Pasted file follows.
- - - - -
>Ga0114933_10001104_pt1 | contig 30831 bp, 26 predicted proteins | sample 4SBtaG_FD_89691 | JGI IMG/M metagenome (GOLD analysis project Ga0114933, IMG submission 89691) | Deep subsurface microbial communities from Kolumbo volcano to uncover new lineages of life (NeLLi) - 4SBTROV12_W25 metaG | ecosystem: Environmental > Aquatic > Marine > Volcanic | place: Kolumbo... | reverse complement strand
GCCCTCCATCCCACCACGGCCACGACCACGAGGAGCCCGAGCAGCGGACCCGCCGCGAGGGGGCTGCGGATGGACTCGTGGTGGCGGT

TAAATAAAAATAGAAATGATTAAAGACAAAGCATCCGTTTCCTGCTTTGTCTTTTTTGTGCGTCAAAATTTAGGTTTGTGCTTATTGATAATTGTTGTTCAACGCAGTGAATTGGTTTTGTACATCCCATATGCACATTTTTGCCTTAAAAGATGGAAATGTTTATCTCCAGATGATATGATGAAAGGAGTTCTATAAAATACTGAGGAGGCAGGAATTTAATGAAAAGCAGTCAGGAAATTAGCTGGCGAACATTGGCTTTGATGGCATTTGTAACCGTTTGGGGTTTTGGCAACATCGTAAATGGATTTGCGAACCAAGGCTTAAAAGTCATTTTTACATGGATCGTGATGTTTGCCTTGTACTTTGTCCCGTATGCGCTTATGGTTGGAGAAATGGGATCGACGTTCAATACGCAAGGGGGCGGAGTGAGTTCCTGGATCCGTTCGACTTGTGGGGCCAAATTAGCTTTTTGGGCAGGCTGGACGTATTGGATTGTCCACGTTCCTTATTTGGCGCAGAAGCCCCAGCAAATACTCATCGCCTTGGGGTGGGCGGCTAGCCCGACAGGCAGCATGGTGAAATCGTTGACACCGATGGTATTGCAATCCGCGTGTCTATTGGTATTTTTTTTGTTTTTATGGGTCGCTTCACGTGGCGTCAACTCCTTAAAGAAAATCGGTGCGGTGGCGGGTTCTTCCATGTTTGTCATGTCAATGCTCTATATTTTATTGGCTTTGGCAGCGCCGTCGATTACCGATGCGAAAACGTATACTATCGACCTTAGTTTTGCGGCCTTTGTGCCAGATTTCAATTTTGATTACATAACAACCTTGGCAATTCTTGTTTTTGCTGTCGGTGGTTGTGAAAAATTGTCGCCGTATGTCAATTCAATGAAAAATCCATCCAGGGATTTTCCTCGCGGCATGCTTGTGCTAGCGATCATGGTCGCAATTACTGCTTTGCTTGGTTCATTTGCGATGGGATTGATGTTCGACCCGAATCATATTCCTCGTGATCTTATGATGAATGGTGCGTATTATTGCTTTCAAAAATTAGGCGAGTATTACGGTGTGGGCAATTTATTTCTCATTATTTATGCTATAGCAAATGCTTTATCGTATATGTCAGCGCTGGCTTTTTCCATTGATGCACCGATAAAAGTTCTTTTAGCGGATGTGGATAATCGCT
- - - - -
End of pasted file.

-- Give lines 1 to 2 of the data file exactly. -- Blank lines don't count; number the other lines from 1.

>Ga0114933_10001104_pt1 | contig 30831 bp, 26 predicted proteins | sample 4SBtaG_FD_89691 | JGI IMG/M metagenome (GOLD analysis project Ga0114933, IMG submission 89691) | Deep subsurface microbial communities from Kolumbo volcano to uncover new lineages of life (NeLLi) - 4SBTROV12_W25 metaG | ecosystem: Environmental > Aquatic > Marine > Volcanic | place: Kolumbo... | reverse complement strand
GCCCTCCATCCCACCACGGCCACGACCACGAGGAGCCCGAGCAGCGGACCCGCCGCGAGGGGGCTGCGGATGGACTCGTGGTGGCGGT